Three men who served decades in prison for the arson murder of a New York City subway clerk, a murder that resembled a scene from the 1995 movie “Money Train,” have had their convictions overturned.
Brooklyn District Attorney Eric Gonzalez said on Friday that he would move to vacate the convictions of James Irons, Thomas Malik and Vincent Ellerbe for the 1995 murder of token booth clerk Harry Kaufman, who was 50 years old at the time. Following an investigation, the DA said there were “problematic identifications and false and contradictory confessions” involved in the case.
Gonzalez said that on November 26, 1995, at about 1:40 a.m. inside a Brooklyn subway station, two men approached the token booth where Kaufman was working. One of the men poured gasoline from a clear plastic soda bottle into the coin slot, then he or his accomplice lit a book of matches, igniting the gasoline and causing the token booth to explode.
Kaufman was “blown out of the booth” and suffered burns to more than 80 percent of his body. He died of his injuries two weeks later.
CNN reported at the time the attack was a virtual replay of a scene from the movie “Money Train,” where a pyromaniac squirts gasoline into a token booth and lights it up. Following the killing, then-Senate Majority Leader Bob Dole and police placed some of the blame for the Brooklyn attack on the movie. But transit officials said there were at least nine such attacks in the five years before the movie’s release.
Each of the defendants was sentenced to 25 years to life in prison. Malik and Irons remained incarcerated, and Ellerbe was paroled in late 2020. CNN is attempting to reach all three men for comment.
Gonzalez said in a statement on Friday, “The horrific murder of Harry Kaufman shocked our city and devastated a loving family, but the findings of an exhaustive, years long reinvestigation of this case leave us unable to stand by the convictions of those charged.”
In vacating the convictions of the three men, the district attorney pointed to doubts over their confessions and problems with witness identifications and case evidence. Gonzalez said, “Above all, my obligation is to do justice, and because of the serious problems with the evidence on which these convictions are based, we must move to vacate them and acknowledge the harm done to these men by this failure of our system.”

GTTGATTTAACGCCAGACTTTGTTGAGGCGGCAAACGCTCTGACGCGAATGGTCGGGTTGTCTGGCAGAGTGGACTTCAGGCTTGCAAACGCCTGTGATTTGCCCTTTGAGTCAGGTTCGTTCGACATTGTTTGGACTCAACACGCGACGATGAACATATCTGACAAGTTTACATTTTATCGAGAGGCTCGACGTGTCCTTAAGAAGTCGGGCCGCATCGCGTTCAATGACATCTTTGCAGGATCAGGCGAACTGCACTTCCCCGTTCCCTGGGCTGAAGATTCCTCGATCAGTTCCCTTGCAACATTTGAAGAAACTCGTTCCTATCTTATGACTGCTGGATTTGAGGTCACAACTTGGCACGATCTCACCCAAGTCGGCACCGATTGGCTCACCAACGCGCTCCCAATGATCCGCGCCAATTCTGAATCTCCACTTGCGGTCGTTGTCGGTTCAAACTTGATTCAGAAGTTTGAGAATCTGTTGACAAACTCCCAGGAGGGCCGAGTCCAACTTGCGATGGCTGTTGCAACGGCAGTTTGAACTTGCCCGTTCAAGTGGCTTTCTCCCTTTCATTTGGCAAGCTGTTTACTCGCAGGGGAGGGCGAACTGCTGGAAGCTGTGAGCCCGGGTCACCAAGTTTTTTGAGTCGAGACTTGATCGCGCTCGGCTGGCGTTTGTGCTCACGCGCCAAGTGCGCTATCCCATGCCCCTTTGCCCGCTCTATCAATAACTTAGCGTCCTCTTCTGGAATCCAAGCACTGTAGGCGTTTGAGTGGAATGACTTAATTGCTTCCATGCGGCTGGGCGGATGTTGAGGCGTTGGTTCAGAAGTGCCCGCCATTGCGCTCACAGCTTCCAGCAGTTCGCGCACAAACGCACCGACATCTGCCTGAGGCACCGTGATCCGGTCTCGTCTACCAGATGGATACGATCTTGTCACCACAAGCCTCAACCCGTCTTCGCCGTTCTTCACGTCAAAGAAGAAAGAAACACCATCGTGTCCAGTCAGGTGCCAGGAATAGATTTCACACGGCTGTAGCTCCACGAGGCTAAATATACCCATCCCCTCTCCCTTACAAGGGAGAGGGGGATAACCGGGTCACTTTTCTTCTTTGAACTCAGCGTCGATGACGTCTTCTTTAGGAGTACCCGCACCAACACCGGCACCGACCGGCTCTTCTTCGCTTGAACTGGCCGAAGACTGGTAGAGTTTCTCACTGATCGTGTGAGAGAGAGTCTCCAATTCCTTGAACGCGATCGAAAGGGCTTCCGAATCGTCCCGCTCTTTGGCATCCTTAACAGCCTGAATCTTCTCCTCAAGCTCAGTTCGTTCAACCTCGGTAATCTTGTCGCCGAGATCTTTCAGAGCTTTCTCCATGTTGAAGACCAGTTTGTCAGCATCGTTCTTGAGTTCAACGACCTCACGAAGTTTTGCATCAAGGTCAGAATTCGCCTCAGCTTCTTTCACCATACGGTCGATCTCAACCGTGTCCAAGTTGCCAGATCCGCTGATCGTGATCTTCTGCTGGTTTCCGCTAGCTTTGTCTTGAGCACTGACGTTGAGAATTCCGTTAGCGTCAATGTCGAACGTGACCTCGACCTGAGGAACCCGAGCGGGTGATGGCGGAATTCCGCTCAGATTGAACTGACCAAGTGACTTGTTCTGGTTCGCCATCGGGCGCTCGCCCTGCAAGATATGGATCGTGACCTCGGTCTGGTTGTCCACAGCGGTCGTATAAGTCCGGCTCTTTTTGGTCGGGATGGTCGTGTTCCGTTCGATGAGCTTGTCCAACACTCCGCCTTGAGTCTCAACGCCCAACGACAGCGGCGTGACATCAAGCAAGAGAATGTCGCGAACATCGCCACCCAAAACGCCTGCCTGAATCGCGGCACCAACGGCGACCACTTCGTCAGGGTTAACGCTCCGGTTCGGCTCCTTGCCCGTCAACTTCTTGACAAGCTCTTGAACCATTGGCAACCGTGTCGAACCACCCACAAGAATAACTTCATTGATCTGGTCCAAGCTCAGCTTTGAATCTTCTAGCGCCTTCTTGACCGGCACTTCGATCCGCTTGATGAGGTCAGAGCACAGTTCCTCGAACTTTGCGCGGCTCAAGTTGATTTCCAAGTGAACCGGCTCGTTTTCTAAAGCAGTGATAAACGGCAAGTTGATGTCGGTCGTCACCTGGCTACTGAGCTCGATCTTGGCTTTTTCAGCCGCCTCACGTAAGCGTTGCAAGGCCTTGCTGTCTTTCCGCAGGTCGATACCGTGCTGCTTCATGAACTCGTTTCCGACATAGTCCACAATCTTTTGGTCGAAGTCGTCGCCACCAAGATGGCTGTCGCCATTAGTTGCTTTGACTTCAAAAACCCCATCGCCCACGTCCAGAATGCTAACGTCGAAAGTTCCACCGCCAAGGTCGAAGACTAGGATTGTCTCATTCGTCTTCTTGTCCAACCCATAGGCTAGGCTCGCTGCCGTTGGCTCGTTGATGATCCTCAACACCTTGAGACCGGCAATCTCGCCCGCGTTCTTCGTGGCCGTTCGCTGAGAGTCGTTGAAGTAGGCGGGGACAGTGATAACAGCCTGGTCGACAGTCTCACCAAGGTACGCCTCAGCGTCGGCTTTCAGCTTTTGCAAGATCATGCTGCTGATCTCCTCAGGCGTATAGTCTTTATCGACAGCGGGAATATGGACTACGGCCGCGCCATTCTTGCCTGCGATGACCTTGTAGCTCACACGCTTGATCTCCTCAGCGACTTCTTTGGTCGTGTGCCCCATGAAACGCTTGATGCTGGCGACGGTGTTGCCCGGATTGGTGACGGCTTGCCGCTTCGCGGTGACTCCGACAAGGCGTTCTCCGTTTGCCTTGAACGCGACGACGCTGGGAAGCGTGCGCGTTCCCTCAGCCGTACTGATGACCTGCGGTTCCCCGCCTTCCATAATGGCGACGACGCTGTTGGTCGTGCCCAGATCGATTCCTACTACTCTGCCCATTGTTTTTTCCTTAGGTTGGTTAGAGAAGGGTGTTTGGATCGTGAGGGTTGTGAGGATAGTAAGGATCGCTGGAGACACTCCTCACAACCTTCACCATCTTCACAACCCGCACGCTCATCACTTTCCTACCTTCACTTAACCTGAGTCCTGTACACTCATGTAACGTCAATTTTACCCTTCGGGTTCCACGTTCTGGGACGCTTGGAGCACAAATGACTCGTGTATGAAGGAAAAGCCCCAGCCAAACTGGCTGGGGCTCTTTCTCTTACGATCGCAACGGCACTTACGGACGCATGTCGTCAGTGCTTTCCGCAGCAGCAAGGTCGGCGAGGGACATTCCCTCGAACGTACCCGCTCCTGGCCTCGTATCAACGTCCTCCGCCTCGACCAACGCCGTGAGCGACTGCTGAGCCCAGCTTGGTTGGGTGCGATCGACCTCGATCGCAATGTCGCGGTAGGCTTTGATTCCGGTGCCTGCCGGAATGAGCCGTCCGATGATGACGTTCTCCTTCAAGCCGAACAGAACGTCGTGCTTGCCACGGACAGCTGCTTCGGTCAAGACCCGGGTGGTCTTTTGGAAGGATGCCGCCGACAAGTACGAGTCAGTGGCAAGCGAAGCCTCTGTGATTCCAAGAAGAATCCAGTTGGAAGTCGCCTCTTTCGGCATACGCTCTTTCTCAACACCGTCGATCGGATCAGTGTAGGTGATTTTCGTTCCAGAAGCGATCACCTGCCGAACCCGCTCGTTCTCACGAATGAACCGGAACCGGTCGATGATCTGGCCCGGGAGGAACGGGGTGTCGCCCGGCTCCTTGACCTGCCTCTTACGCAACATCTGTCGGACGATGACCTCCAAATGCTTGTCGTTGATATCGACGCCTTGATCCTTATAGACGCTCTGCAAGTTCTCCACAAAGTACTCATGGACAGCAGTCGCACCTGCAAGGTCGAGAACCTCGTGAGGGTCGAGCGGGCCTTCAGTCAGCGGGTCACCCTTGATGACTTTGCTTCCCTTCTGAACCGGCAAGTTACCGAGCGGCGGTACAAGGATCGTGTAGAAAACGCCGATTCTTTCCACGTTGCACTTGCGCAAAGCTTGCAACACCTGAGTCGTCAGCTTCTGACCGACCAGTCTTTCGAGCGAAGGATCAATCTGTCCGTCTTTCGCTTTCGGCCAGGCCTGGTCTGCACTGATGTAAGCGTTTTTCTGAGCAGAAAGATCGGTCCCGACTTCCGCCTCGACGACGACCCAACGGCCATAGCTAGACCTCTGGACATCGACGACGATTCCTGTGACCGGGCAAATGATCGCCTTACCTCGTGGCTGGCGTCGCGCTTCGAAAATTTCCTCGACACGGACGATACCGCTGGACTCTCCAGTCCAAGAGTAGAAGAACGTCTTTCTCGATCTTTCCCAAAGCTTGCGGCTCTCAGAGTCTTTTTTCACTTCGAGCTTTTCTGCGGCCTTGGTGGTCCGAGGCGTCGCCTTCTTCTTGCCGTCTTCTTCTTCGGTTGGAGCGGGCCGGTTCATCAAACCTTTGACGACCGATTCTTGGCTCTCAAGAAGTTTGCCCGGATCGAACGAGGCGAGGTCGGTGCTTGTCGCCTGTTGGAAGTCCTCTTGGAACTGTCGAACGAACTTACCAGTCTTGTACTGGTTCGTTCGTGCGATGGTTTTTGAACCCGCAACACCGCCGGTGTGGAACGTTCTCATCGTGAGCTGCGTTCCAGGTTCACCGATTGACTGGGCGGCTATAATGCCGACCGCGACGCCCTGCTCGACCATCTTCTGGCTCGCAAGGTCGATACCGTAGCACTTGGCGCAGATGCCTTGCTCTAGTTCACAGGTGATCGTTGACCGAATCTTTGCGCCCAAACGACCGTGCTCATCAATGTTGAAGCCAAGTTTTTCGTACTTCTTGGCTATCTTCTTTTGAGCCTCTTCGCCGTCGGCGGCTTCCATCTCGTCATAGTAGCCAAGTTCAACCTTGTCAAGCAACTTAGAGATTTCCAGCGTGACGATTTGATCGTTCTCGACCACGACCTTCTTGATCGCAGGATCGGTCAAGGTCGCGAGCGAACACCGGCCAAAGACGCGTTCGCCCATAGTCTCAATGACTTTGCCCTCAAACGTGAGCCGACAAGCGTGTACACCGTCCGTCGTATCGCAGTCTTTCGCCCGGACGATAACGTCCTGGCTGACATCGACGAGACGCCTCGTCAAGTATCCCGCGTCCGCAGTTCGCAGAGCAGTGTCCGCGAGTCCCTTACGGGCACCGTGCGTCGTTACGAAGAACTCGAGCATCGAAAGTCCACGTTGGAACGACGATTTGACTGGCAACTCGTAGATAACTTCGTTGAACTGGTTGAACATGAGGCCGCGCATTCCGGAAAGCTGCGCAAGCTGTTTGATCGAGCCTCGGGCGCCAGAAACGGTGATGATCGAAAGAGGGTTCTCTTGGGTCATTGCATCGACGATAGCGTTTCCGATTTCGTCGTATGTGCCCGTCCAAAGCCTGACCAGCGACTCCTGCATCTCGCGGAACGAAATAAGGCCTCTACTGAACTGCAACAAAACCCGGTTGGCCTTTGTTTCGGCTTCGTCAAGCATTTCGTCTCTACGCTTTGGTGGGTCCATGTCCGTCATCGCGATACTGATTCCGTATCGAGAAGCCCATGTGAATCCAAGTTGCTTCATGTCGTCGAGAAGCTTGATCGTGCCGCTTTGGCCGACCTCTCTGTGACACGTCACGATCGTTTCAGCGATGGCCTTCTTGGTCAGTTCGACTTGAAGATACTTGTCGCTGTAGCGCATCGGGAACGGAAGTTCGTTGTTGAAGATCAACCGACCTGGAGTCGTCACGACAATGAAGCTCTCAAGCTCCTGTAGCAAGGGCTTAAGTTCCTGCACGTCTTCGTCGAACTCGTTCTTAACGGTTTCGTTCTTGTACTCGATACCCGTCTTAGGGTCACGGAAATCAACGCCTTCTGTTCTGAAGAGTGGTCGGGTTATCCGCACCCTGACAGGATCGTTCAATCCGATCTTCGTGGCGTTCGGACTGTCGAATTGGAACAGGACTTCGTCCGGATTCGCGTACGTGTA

“My heart aches for the Kaufman family and my office remains resolute in our commitment to seek justice for victims, while ensuring fairness to all,” his statement continued.
Gonzalez said reviews of the case more than 25 years after the attack found that lead case detectives Stephen Chmil and Louis Scarcella fed critical details of the case to Irons, who was 18 at the time, ahead of his confession. CNN is attempting to reach Chmil and Scarcella for their response.
The DA said reviews also found inconsistent witness testimony relating to the identification of Malik, also aged 18. He said that the jury never heard that a witness who identified Malik made numerous inconsistent pretrial statements which would have undermined her credibility about what she claimed to have seen.
The reviews also determined that Ellerbe, 17 years old at the time, made a confession inconsistent with the facts and the evidence.
Gonzalez said the Conviction Review Unit, which investigated the men’s convictions, has helped vacate 33 other convictions since 2014. Currently, the unit has approximately 50 open investigations.
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